DIDI launches agile factory to develop solutions to tackle COVID-19
To address the needs of local communities in the UAE during the COVID-19 Pandemic, faculty and students at Dubai Institute of Design and Innovation (DIDI) have launched Agile Factory, a start-up initiative that houses inter-disciplinary design solutions for the challenges posed by the COVID-19 pandemic.
More than 50 first- and second-year students at DIDI, the region’s only university exclusively dedicated to design and innovation, joined the Agile Factory established by their professors Dr Renata Morais, Dr Carlos Montana, and Sayjel Patel, to harness the power of design, emerging technologies and data gathering to create new products and services that respond to the pandemic on a local and global level.
Mohammad Abdullah, president of DIDI added: “As a university, we have a responsibility to ensure graduates are prepared to face global and local challenges with courage and determination. Our students have demonstrated their creative spark and enthusiasm in tackling such challenges head on, while also showcasing Dubai’s growing status as an international powerhouse for education that supports the UAE’s vision for a sustainable economic future.”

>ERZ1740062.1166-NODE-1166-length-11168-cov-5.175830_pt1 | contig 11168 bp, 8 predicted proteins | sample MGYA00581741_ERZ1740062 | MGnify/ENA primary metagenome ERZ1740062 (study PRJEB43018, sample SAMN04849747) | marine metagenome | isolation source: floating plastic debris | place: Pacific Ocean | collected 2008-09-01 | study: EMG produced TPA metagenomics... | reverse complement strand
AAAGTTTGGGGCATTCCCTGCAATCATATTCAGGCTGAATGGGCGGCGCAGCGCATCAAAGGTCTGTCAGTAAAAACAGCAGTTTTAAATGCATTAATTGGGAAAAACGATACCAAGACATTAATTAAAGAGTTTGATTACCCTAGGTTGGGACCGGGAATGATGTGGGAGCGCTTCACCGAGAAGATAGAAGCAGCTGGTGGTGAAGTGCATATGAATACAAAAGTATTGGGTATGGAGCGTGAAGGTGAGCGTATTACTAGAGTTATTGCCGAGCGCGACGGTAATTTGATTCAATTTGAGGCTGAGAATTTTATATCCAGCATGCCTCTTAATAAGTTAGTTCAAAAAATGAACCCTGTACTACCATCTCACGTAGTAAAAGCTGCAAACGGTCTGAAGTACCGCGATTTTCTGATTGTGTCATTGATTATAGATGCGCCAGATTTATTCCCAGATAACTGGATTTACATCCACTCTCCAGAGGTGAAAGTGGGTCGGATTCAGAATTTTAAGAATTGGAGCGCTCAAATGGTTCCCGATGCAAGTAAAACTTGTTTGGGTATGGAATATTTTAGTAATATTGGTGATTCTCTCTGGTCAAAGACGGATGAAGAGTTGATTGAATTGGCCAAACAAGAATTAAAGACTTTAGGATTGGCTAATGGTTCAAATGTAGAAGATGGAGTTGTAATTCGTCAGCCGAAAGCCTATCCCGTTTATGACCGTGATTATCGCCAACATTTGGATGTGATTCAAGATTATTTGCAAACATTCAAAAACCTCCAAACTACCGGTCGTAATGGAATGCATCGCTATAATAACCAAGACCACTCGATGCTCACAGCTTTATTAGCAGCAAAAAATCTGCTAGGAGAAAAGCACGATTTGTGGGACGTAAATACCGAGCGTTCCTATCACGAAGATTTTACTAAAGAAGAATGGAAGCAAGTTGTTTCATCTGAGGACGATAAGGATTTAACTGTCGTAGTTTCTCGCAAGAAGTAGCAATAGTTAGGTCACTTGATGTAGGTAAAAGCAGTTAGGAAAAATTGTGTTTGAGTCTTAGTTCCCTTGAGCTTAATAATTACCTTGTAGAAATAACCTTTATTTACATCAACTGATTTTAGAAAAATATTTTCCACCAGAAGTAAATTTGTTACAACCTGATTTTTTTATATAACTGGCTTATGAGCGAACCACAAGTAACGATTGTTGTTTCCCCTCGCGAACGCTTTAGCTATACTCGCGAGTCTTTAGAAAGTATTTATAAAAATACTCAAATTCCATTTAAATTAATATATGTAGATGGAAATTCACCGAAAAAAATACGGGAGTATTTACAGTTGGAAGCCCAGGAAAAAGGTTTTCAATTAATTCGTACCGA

Hani Asfour, dean of DIDI, said: “Agile Factory was established by our faculty and students for the community. It aims to address the multifaceted challenges that have emerged during COVID-19 through creative problem solving, critical thinking and an innovation-orientated mindset to provide solutions that can be easily applied during this unprecedented time.”
Students at the university voluntarily joined DIDI’s Agile Factory as part of their coursework. Agile Factory covers three research areas: Open Data Interfaces, Design for Emergency, and Hacking Manufacturing.
The Hacking Manufacturing team have designed protective face shields that are fast and easy to make using local resources. Following 18 iterations, support of DIDI Fab Lab team and a round of consultations with doctors in the US, the UK, India and the UAE, the team has selected two prototypes for further development.
As part of DIDI’s common research agenda with the University of Melbourne, The Open Data Interfaces team developed their own data set collection for an online memorial platform that will use data visualisation to tell the human story behind COVID-19 fatality statistics. The purpose behind this platform is to provide a virtual grieving space in the context of the restrictions placed on traditional memorial services, following lockdowns around the world.
The Design for Emergency team has developed a prototype for a time capsule app and interactive platform to build social relationships during a time of extreme isolation. The ‘Colive 20’ app comes in response to the needs of local youth for a safe space where support for mental health and well-being can be found.